Artwork by William Blair Bruce,  Picking Pears in Barbizon (The Pear Orchard), 1882

William B. Bruce
Picking Pears in Barbizon (The Pear Orchard), 1882

oil on canvas
signed and dated 1882 lower left
29.5 x 59 ins ( 74.9 x 149.9 cms )

Auction Estimate: $90,000.00$70,000.00 - $90,000.00

Price Realized $264,000.00
Sale date: June 8th 2023

Sotheby’s, auction, Toronto, 2 October 1974, lot 14
G. Blair Laing Ltd., Toronto
Mr. & Mrs. Kenneth R. Thomson, Toronto
A.K. Prakash & Associates, Inc., Toronto
Acquired by the present Private Collection, August 2005
Royal Academy, London, 1883, no. 1476
“Autumn Exhibition”, Walker Art Gallery, Liverpool, 1883, no. 360
“Forging the Path: The Forerunners (1870-1920)”, McMichael Canadian Art Collection, Kleinburg, 2 October 2010‒30 January 2011 as “Picking Pears, Giverny”
“Into the Light: The Paintings of William Blair Bruce (1859-1906)”, Art Gallery of Hamilton; traveling to Owens Art Gallery, Sackville, 24 May 2014-5 April 2015, no. 11
Embracing Canada: Landscapes from Krieghoff to the Group of Seven, Vancouver Art Gallery; traveling to Glenbow Museum, Calgary; Art Gallery of Hamilton, 29 October 2015‒25 September 2016
“Canada and Impressionism: New Horizons 1880‒1930”, National Gallery of Canada, Ottawa; travelling to Kunsthalle der Hypo‒ Kulturstiftung, Munich; Fondation de l’Hermitage, Lausanne; Musée Fabre, Montpellier, 19 July 2019‒3 July 2021, no. 2 as “Picking Pears in Barbizon (The Pear Orchard)”, 1882
Joan Murray, ed., “Letters Home 1859-1906: The Letters of William Blair Bruce”, Moonbeam, Ontario, 1982
Katerina Atanassova, “Forging the Path: The Forerunners (1870-1920)”, Kleinburg, 2010, reproduced page 5 as “Picking Pears, Giverny”
Tobi Bruce, ed., “Into the Light: The Paintings of William Blair Bruce (1859-1906)”, Art Gallery of Hamilton, 2014, pages 70‒71, reproduced page 53
A.K. Prakash, “Impressionism in Canada: A Journey of Rediscovery”, Stuttgart, 2015, plate 7.1
Ian Thom, ed., “Embracing Canada: Landscapes from Krieghoff to the Group of Seven”, Vancouver/London, 2015, page 60, reproduced page 64
Katerina Atanassova, “Canada and Impressionism: New Horizons, 1880- 1930”, Ottawa, 2019, no. 2, pages 236, 248, reproduced page 143
William Blair Bruce studied art privately in his native Hamilton with his father (an amateur watercolourist), with John Herbert Caddy and with Henry Martin. He then briefly attended the Hamilton Art School before traveling in mid-1881 to Liverpool, en route to Paris, where he arrived in July. Like many other North American students, in the French capital he enrolled at the Académie Julian, and there he received instruction from the popular academic painter Tony Robert-Fleury. Bruce stayed at the Académie for only the autumn 1881 session, however, leaving Paris in January 1882 for the more affordable village of Barbizon, just south of the city and on the edge of the Forest of Fontainebleau. Jean-François Millet and Théodore Rousseau, two of the Barbizon School’s most influential figures, had settled in the village in the late 1840s, and by 1882 it was a pilgrimage site for painters attracted by the original Barbizon artists’ naturalistic, unromanticised depictions of the local landscape and rural life. Bruce was enchanted with the area. He remained based in Barbizon for most of the next four years, until the autumn of 1885, when financial desperation and the emotional distress resulting from his failure to establish a major reputation for himself in Paris, sent him back to Hamilton for a year of recuperation.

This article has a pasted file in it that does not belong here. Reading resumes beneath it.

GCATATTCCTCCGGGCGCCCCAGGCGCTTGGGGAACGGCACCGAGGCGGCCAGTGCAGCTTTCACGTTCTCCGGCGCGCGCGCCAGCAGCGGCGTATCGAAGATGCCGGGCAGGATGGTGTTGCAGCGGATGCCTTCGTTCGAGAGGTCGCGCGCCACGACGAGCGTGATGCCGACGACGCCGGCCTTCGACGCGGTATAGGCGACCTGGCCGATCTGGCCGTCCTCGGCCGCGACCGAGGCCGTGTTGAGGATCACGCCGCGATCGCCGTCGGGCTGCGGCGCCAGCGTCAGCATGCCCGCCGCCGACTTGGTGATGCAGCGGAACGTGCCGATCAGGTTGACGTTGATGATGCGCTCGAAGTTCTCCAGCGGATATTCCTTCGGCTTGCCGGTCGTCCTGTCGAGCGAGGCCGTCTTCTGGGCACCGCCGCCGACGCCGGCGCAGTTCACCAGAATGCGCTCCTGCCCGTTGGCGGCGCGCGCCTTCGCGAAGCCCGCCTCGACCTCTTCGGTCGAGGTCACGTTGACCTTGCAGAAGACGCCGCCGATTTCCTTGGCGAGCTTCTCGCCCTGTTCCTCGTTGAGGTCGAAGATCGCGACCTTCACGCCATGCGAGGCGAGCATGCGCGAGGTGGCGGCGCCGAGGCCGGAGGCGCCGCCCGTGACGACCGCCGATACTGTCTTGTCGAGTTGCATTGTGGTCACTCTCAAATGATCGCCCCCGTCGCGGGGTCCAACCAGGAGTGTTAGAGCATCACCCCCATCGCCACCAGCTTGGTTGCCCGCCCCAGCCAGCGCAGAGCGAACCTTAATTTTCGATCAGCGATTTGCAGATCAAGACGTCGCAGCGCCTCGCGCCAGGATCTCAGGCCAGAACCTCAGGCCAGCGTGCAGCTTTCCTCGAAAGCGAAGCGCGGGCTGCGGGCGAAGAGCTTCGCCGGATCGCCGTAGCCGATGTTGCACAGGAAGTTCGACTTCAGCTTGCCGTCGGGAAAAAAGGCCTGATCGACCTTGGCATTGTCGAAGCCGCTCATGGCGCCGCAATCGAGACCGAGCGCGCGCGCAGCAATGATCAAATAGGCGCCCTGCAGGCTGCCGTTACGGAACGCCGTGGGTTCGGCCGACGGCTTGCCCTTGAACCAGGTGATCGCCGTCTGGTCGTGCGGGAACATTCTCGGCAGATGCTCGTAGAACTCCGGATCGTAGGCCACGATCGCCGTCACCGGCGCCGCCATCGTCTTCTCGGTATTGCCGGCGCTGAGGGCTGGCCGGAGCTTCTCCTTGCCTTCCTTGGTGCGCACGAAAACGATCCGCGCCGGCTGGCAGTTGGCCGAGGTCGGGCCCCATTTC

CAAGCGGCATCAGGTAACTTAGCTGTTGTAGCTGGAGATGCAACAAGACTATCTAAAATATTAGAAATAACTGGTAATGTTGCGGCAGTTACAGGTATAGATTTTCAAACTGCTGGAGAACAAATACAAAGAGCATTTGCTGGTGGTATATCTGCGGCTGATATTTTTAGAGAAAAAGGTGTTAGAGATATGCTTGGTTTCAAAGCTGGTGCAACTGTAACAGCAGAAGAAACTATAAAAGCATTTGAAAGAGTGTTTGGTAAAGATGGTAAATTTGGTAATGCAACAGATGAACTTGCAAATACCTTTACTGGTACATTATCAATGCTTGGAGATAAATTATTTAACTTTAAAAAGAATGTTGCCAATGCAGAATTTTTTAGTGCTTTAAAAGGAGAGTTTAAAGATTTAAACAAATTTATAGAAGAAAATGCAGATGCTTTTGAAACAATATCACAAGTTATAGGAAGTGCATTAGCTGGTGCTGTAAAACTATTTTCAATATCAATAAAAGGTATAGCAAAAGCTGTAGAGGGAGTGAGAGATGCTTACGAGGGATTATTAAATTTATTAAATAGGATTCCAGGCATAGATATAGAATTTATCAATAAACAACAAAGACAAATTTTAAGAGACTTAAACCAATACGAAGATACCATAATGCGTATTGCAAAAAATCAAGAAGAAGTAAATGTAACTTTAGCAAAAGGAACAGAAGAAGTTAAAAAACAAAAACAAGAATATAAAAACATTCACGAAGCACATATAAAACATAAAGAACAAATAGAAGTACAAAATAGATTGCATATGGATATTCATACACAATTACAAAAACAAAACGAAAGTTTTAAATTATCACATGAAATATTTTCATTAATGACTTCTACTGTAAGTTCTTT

“The Pear Orchard” is one of Bruce’s earliest large surviving canvases. Its width‒just under five feet‒reflects the recommendation of Louis Welden Hawkins, an English painter who met Bruce in Paris and who in the spring of 1882 gave the ambitious and self-confident Canadian artist guidance on maximizing his chances of success at the Paris Salon. “[H]e advised me to take a couple of ‘six foot’ canvasses [sic] and make a bold strike for notoriety (or whatever you like to call it),” Bruce wrote to his mother and grandmother on March 25th. “He says it is the only way to become famous in a short time....” Hawkins had himself won a coveted Salon medal, and so knew from personal experience how popular large, often sentimental genre paintings of picturesque peasants, winsome children, or juxtaposed elderly and youthful figures were with Salon juries and audiences. Bruce accordingly settled in to paint the kinds of Salon‒friendly pictures that Hawkins had suggested. An important example for him, as for other artists not ready or willing to embrace the more radical techniques of the impressionist artists (who had staged the first of their group exhibitions eight years earlier, in 1874), was Jules Bastien-Lepage, whose immensely popular juste milieu depictions of country dwellers combined a contemporary- looking plein air freshness with a solid academic approach. That combination of qualities would echo through Bruce’s art for the rest of his career.